PAGA lawsuits are inherently difficult to defend, and the decision in Williams makes the task that much more difficult. While the sorts of objections which Marshalls raised are not absolutely foreclosed, employers in the future will have to advance far more compelling arguments and evidence to sustain those positions and avoid workforce- wide discovery.

Posted on Monday, July 31 2017 at 12:59 pm by
What the Third Circuit’s Decision in Susinno Means for Spokeo-Based Standing Arguments in TCPA Cases

by Joe Dowdy and Phillip Harris

Telephone Consumer Protection Act (“TCPA”) plaintiffs often file putative class actions seeking potentially crippling statutory damages. Not surprisingly, TCPA defendants often seek an early dismissal based on Spokeo, Inc. v. Robins, 136 S. Ct. 1540 (2016), particularly when the named plaintiff alleges minor, technical TCPA violations. The Spokeo argument typically contends that, despite a technical violation of the TCPA, the plaintiff has not suffered a “concrete injury” sufficient to confer Article III standing. Following the Ninth Circuit, the Third Circuit recently rejected this defense. See Susinno v. Work Out World Inc., No. 16-3277, 2017 WL 2925432 (3d Cir. July 10, 2017); Van Patten v. Vertical Fitness Group, LLC, 847 F.3d 1037, 1043 (9th Cir. 2017). Particularly after the Third Circuit’s decision in Susinno earlier this month, some observers are questioning the viability of Spokeo arguments in TCPA cases, but consideration of these cases in context reveals that this conclusion may be somewhat premature.

The Susinno complaint alleged what can only be described as a minor TCPA violation. The named plaintiff claimed that the defendant fitness company placed a single, unsolicited, and unanswered call to her cell phone and left a one-minute voicemail message. 2017 WL 2925432, at *1. The district court found this insufficient to establish standing, finding a single solicitation not “‘the type of case that Congress was trying to protect people against’” and that the plaintiff suffered no concrete injury. Id.

Following In re Horizon Healthcare Services Inc. Data Breach Litigation, 846 F.3d 625 (3d Cir. 2017), the Third Circuit broadly interpreted Spokeo to provide standing where a party brings a statutory claim “alleging ‘the very injury [the statute] is intended to prevent,’ and the injury ‘has a close relationship to a harm … traditionally … providing a basis for a lawsuit in English or American courts.’” 2017 WL 2925432, at *4 (citing Horizon, 846 F.3d at 638-40). In the Third Circuit’s view, the Susinno plaintiff met this standard because: (1) the TCPA “addresses itself directly to single prerecorded calls” for the purpose of protecting consumers’ interests in privacy and avoidance of nuisances, and (2) in enacting the TCPA, Congress sought to protect the same interests implicated in the traditional common law cause of action for invasion of privacy. Id. Thus, Plaintiff’s claim of nuisance and an invasion of privacy sufficed. Id.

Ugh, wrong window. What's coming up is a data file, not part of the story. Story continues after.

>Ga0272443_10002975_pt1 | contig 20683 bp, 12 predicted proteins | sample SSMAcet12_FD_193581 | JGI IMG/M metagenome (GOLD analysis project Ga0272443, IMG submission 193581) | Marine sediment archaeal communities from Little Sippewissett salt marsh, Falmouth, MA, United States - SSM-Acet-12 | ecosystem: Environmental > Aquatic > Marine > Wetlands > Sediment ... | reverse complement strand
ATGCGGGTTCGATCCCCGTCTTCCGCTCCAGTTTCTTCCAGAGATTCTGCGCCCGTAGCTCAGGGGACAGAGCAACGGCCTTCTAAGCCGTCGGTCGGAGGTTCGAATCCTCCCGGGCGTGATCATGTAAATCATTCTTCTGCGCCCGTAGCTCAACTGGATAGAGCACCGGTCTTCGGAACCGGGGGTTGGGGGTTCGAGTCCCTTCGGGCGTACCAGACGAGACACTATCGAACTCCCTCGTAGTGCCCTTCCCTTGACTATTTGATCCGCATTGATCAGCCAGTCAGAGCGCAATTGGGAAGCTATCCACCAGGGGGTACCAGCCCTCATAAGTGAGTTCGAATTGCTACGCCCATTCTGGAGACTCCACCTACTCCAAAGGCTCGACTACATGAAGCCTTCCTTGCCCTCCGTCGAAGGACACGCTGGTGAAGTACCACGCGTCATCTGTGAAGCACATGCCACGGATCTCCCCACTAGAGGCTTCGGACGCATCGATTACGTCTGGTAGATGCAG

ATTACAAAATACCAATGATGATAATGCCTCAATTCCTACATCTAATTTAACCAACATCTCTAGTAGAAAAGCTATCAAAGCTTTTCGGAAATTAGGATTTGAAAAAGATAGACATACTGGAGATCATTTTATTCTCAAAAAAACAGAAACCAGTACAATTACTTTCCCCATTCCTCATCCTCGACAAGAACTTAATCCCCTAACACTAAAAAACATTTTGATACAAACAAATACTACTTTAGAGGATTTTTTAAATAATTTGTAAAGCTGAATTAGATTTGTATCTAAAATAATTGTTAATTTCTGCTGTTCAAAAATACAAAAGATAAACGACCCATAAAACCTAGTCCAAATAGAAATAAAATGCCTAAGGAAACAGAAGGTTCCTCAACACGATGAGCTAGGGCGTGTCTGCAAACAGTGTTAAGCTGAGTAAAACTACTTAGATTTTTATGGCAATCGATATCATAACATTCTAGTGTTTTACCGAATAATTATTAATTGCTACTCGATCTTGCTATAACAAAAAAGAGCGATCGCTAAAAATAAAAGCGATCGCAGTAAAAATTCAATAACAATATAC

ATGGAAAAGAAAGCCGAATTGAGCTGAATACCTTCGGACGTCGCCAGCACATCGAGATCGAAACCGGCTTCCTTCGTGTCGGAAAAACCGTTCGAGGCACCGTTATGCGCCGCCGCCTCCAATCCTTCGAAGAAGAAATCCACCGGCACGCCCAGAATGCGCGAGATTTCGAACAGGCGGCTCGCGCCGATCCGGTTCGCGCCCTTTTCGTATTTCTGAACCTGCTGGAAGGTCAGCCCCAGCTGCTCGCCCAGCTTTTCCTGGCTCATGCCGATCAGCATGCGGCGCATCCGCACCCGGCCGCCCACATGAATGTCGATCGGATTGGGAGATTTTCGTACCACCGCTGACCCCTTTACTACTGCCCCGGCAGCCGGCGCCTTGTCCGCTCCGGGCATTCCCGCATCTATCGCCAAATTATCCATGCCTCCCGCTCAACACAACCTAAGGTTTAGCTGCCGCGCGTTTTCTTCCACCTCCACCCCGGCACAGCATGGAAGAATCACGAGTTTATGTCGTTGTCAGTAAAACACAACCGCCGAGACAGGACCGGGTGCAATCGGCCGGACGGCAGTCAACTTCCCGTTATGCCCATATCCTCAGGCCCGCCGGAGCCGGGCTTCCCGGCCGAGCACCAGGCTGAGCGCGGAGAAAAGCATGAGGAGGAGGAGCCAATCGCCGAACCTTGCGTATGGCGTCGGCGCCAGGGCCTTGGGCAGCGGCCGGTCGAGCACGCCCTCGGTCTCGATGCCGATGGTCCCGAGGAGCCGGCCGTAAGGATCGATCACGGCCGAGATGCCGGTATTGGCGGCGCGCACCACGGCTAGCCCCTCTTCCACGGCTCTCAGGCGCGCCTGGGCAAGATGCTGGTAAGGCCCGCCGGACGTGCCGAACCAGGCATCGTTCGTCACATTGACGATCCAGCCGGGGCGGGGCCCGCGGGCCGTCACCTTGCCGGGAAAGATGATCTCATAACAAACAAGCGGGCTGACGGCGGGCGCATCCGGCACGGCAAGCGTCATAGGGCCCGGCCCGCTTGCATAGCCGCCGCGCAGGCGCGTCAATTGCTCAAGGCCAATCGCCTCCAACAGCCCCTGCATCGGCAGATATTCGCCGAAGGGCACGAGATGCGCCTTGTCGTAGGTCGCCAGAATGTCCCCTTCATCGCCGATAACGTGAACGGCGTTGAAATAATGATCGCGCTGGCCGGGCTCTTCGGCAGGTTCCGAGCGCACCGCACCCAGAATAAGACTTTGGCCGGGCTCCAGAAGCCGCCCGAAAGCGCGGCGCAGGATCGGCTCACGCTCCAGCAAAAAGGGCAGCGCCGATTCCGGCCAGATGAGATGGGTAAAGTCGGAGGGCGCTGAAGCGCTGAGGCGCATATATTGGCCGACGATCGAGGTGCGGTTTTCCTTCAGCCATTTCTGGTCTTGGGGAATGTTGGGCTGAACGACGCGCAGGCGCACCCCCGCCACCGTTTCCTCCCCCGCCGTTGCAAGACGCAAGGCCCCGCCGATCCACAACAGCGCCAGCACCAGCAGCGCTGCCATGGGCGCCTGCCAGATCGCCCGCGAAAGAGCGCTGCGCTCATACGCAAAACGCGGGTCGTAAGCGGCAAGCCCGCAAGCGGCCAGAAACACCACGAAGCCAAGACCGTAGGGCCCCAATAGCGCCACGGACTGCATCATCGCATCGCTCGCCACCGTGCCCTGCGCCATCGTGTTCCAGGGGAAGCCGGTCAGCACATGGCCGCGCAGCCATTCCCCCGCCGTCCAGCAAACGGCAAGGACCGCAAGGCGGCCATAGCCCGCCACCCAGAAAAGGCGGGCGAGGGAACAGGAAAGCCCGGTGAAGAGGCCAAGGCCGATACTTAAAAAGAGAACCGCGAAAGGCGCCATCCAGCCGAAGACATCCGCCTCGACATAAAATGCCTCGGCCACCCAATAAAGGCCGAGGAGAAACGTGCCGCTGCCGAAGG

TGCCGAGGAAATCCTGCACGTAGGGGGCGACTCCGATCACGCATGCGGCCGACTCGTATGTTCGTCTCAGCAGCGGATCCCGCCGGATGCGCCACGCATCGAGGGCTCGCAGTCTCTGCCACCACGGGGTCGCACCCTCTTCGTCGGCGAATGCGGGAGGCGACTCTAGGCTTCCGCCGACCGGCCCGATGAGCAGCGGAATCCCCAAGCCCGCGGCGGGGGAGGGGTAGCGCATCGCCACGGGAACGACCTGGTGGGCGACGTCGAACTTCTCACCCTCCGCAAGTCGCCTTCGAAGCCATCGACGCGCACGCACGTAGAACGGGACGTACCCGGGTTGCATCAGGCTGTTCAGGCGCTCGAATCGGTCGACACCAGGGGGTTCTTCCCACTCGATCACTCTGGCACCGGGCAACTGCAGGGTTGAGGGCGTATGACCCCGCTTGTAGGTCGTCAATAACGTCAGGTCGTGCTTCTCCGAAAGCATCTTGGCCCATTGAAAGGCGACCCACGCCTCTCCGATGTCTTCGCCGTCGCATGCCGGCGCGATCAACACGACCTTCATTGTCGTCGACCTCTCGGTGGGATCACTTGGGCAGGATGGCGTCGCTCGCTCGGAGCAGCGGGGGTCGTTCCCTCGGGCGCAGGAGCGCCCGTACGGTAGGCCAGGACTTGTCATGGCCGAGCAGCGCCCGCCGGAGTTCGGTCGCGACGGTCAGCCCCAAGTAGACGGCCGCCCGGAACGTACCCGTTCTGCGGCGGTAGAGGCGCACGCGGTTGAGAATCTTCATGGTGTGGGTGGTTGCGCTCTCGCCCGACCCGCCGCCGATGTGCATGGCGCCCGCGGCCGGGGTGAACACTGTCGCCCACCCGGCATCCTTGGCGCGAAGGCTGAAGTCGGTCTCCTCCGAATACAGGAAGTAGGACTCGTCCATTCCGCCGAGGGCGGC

The Third Circuit also favorably cited Van Patten v. Vertical Fitness Group, LLC, 847 F.3d 1037, 1040-41 (9th Cir. 2017), where the Ninth Circuit found standing under Spokeo where the plaintiff received two unwanted text messages from a fitness company. In the Ninth Circuit’s view, the plaintiff possessed standing because “[t]he TCPA establishes the substantive right to be free from certain types of phone calls and texts absent consumer consent” and “[u]nsolicited telemarketing phone calls or text messages, by their nature, invade the privacy and disturb the solitude of their recipients.” Id. at 1043. As a technical matter, however, the Van Patten decision holds only that the plaintiff sufficiently alleged standing, and the court did not engage in a detailed factual analysis even though the case had proceeded to the summary judgment phase. Id. at 1040.

Key takeaways. The Susinno decision demonstrates that, when confronted with a complaint alleging that the plaintiff incurred the type of harm the TCPA seeks to address, at least some post-Spokeo courts will remain hesitant to find a lack of standing. In these jurisdictions, Rule 12 motions to dismiss will largely be unsuccessful. A defendant might be better served by deposing the plaintiff and developing direct evidence that the plaintiff’s alleged harms are inconsequential, and hoping that a fact-based attack on the standing issue will produce a dismissal on summary judgment.